it’s common knowledge among the hostel hoffers that at night the roads can be dangerous, even the road just outside the hostel. it becomes dark very quickly here. so when the sun starts to set around 6 or 6:30, everyone stays within the gates. if they want to go out, they call a taxi. one night i was hanging out on the porch with someone and we heard a girl screaming “get off me”, “what the fuck are you doing?”, “get away from me”. we even heard some thumping noises with a stick.
senedi, one of the guards (i’ll explain later) who i became friends with, was laughing and asked me to follow him outside. i went just outside the gate, but no farther. one of the other guards was laughing too. and he was wearing his machette, and said he had some blood on his shirt. but he also said that that exact machette had killed someone, which i don’t believe he would do something like that. i have no idea what was going on, and i don’t want to even try to piece together the few words i heard to make up some story.
a few days ago on the way back from work, jaimie from the hostel was mugged. she and luther, also from the hostel, were walking in broad daylight on a major road. 2 men on a motorcycle stopped in front of them. one hopped off, started towards them, pulled his machete, and demanded her bag. luther started yelling “thief” at the top of his lungs over and over again. the man noticed that jaimie had an ipod too, so he attempted to take that away too. he grabbed her arm, which jaimie did not appreciate, so she pulled back and yanked the earphones away. take that, bastard.
one night we were planning to go to the watering hole to see frost/nixon. i found out that they provide free pickup. so i called joe and arranged a pickup. we waited on the porch and a car arrived. we thought it was strange that it was a taxi. here, taxi’s don’t just drive around until they find someone needing a taxi. they just wait for people to call them personally, and they come pick you up. when the taxi arrived, we got in without saying a word. i texted joe and asked him if we had to pay, and he said no. so we just went along with it. he took us to a place that didn’t seem familiar. it was somewhere in a woodsy area. we stopped at a house where a man came to the taxi. he was expecting someone else to be in the taxi. of course the taxi driver didn’t speak english. i called joe. he told us that he didn’t send a taxi. luckily the guy that did send the taxi spoke english. he explained that they sent a taxi to our hostel to pick up someone else. it just happened to arrive at the time we were expecting a ride. he hopped into the taxi with us and he told the taxi to go to the watering hole. it turned out one of the girls with us recognized the guy from her time spent in nairobi. small world. i thought it was funny how we were so scared to leave the hostel at night, yet we got into a car with a complete stranger without saying a word.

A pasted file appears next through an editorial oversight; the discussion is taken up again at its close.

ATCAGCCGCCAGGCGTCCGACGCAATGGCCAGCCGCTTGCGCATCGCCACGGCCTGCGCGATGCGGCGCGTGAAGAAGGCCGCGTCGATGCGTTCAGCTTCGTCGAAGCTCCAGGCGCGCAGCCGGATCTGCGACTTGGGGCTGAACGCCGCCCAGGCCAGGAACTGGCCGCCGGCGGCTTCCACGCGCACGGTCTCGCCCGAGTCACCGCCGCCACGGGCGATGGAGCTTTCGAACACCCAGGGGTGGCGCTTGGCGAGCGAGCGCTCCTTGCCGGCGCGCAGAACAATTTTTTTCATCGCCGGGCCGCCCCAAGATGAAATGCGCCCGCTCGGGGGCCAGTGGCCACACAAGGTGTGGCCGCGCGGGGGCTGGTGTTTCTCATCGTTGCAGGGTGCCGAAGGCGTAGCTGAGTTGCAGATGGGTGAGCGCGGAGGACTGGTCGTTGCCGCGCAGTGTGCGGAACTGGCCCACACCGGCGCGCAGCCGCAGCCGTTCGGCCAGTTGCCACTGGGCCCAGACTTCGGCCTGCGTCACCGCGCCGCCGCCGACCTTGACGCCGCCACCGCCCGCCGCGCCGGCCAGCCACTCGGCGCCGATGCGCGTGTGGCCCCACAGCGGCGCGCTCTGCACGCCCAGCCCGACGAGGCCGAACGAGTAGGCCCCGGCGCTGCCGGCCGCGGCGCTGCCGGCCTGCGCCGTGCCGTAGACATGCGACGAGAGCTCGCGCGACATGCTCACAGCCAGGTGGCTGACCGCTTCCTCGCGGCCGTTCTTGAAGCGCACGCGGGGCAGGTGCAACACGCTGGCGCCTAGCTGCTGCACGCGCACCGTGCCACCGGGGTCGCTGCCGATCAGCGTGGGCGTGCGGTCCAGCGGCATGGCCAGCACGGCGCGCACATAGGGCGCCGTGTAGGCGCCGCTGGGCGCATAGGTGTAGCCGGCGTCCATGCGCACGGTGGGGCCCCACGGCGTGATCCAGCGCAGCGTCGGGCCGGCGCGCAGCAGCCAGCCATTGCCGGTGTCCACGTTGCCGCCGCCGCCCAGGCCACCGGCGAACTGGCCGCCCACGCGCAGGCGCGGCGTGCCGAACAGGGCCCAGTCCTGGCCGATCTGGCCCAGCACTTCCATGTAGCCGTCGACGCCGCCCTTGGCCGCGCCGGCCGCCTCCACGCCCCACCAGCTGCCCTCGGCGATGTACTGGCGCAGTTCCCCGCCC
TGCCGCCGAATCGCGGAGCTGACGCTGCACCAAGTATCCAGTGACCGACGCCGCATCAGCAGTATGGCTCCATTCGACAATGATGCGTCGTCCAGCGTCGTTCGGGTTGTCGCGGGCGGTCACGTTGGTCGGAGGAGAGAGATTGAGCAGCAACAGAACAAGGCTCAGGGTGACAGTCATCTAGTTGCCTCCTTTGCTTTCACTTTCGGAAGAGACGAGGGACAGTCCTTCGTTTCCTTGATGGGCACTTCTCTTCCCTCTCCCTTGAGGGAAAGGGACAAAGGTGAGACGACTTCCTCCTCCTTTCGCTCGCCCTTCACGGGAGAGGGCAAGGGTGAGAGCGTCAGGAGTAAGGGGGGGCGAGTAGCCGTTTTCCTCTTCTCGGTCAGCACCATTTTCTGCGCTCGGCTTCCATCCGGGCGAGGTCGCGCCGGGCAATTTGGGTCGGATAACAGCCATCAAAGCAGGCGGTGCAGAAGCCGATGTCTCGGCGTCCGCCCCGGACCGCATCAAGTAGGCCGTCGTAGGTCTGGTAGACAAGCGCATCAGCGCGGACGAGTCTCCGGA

on a lighter note…
once a month, amani gets cleaned. everybody, kids, staff, and all, is given cleaning assignments. they clean everything from the kitchen to the halls to the dorms to the bathrooms. the whole interior is drenched in soap and water. it’s a little hectic, but everyone seems to enjoy it. much to the disapproval of some teachers and to the amusement of other teachers, the kids make fun use of the slippery floors. they even find ways to enjoy cleaning the bathrooms by taking advantage of the one time of the month they get to toss buckets of water all over the place for something productive. the hallways become streams and the stairs become cascades of water. some kids even used the stairs as a slide. it looked and sounded painful, but it didn’t seem to stop them. my favorite part was the big squeegee brooms used to squeegee the wet floors. and yes, i helped.
saturday i was invited to a lunch at a quaint, tucked away restaurant. it’s owned and run by a south african woman who is apparently married to a mercenary. it’s quite the cute little restaurant. it looks like the ideal place to have a proper cup of tea, but she serves gourmet meals like thai chicken burgers, prawn spring rolls with soy mayonnaise, brie fritters on grilled vegetables, and i had the tramazzi (???) with beef filet, zucchini, and caramelized onions. beverages included homemade ginger beer, lemonade, pineapple juice, which i ordered but received carrot juice with mint instead and was quite satisfied. don’t you love it when you don’t get what you ordered but it ends up being really good? desserts included the only cheesecake in moshi, apple cake concoction, rich chocolate cake, and i had the vanilla strawberry sponge cake. mouthwatering isn’t it?
sunday was probably the best day of my trip so far. senedi invited me to a personal tour of his maasai village. the closest thing to a city bus here is a dala dala. they call it the dala dala because that’s how much it costs. i’ve heard they’re old safari buses. they’re usually very full. with the money collector hanging out the sliding door yelling to see if anybody wants on. sometimes they don’t even stop for you. they’ll slow down and you have to climb on. ours stopped for us, probably because it was so jam packed that it would be very difficult to squeeze everybody in while it was moving. we crammed into the doorway, and we were off. eventually we shoved our way into the dala dala far enough so the door could slide shut after a few momentous tries. so i’m standing akwardly to the side with all my weight on one leg with my nose in someone’s arm pit with my one free arm grasping for life on the bar i could barely reach. senedi said it would take about an hour to get there. eventually we hit the highway. shockingly, we stop to pick up another man who somehow crammed in. unimpressively, the money taker somehow found room to squirm his way through sweaty passengers to collect fares. i don’t quite remember because i was trying to think happy thoughts, but there’s a chance we picked up one other passenger too.